At 29 years old, national UN Volunteer Stefan Morris serves as the Spotlight Initiative Communications Assistant within the UN Resident Coordinator’s Office (UNRCO) in Jamaica. This initiative of the European Union and the United Nations is the world’s largest targeted effort addressing violence against women and girls. In marking the 16 Days of Activism against Gender-Based Violence, we conversed with Stefan about his views on toxic masculinity, the challenges Jamaican women face and his contributions as a UN Volunteer.
Stefan leads the Spotlight Initiative's communications arm creating awareness of the programme through coherent communications and digital campaigns using messaging, data and infographics that tell the story of the programmes, services, results and impact.
In Jamaica, communications regarding sensitive topics such as gender-based violence and family violence must be handled with the utmost care. Stefan’s work supports the broader rollout of the programme’s communication through the recipient United Nations organizations. He spearheads the Communications Task Force comprising representatives of the UN Development Programme (UNDP), UN Children's Fund (UNICEF), UN Population Fund (UNFPA) and UN Women.
The 2016 UN Women survey on women’s health in Jamaica showed that 77 per cent of women find it is natural (or God-intended) that a man should be the head of his family; 70 per cent agree that a woman’s main role is to take care of the home, and 31 per cent believe that a wife is obligated to have sex with her husband whenever he wants.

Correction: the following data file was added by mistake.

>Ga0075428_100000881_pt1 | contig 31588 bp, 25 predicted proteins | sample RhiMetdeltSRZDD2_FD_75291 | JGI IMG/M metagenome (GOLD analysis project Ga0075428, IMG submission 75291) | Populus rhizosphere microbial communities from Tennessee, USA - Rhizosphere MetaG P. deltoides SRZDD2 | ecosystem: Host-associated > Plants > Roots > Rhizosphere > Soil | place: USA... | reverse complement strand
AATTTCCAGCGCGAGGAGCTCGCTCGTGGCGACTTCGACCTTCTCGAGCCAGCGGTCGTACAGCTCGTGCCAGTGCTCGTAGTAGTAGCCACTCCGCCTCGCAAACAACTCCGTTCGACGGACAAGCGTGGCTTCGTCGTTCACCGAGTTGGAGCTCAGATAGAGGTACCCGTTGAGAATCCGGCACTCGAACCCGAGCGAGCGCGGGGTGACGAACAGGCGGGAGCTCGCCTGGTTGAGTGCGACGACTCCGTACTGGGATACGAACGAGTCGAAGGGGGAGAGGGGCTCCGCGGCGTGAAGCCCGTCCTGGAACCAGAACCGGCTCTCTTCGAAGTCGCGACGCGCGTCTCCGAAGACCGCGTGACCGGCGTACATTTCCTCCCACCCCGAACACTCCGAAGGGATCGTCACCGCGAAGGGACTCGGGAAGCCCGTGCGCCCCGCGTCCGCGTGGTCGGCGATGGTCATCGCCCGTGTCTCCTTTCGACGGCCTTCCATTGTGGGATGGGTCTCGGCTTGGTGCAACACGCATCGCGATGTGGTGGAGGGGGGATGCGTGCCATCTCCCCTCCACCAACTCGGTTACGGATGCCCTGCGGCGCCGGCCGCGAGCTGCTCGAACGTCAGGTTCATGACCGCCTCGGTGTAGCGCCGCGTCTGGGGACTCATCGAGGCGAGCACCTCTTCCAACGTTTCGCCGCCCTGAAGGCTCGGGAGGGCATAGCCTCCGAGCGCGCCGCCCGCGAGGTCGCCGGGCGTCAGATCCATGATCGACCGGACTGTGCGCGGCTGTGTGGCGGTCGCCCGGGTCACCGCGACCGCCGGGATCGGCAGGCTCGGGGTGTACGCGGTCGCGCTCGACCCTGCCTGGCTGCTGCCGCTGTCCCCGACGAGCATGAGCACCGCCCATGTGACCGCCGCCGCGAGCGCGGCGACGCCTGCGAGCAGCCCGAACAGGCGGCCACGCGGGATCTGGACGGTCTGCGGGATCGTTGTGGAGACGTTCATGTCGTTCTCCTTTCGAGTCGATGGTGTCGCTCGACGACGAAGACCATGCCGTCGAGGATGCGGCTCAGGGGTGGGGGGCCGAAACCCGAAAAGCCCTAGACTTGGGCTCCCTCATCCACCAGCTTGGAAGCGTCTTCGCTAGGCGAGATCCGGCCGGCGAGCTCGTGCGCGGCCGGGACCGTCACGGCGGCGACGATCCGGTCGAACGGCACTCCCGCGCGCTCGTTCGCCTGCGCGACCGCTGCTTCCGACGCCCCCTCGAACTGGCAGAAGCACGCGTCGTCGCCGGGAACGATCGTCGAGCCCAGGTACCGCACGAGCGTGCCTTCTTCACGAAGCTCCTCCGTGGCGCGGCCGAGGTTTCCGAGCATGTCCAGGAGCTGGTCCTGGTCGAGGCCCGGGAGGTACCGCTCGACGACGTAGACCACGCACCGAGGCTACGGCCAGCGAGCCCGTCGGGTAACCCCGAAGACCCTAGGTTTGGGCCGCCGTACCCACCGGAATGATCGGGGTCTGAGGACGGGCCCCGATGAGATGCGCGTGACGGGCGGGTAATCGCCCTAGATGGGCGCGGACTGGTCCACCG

Ending violence against women and girls requires an all-hands-on-deck approach. Women, girls, men, boys, the State, civil society organisations and citizens all play an integral part. The UN’s primary aim of leaving no one behind is the transformative promise of the 2030 Agenda for Sustainable Development and is evidenced through the effective work of the Initiative in moving the needle towards achieving SDG 5.
Stefan supports efforts by working on communications to escalate women’s stories alongside educational messages. "I had the opportunity to convene a panel discussion under the theme Women in Leadership, Achieving an Equal Future in a COVID-19 world," Stefan shares. "The forum brought together women parliamentarians to discuss gender-based violence and how they can leverage their political leadership and powerful positions to promote its elimination and foster greater gender equality," he continues.
We asked Stefan, "How do you live your UNV experience at the Spotlight Initiative being a man?" He replied, "I grew up in a single-mother household and have always advocated for women. As a man living in Jamaica, I can say that toxic masculinity is a destructive societal norm. Some of our men, from a younger age, are not taught to express emotions in a healthy manner and describe gender-based violence as simplistic and normal. My aim within the Spotlight Initiative is to empower men and boys, highlighting that they are a part of the solution to end gender-based violence in our society.
Working with the UN and the Spotlight Initiative helps me to better understand how we can raise awareness among men, so they know they are agents of change for domestic violence. That’s why we bring them into our conversations and try to educate them on gender equality. Our women and girls deserve to live a life free from violence; family violence has no place in our society and the initiative is essential to sensitize and raise awareness among the Jamaican populace. --Stefan Morris, UN Volunteer Communications Assistant with UNRCO
"Remember, it’s never a woman’s fault that she experiences violence. The Spotlight Initiative remains committed to promoting a culture of empowering rather than blaming and shaming, while intensifying efforts to curb the human rights infringement that is gender-based violence," Stefan concludes.
Just like Stefan, you can also advocate for women and girls. Sign up on our platform app.unv.org, complete your profile and apply to volunteer opportunities that advance the Sustainable Development Goal 5, gender equality.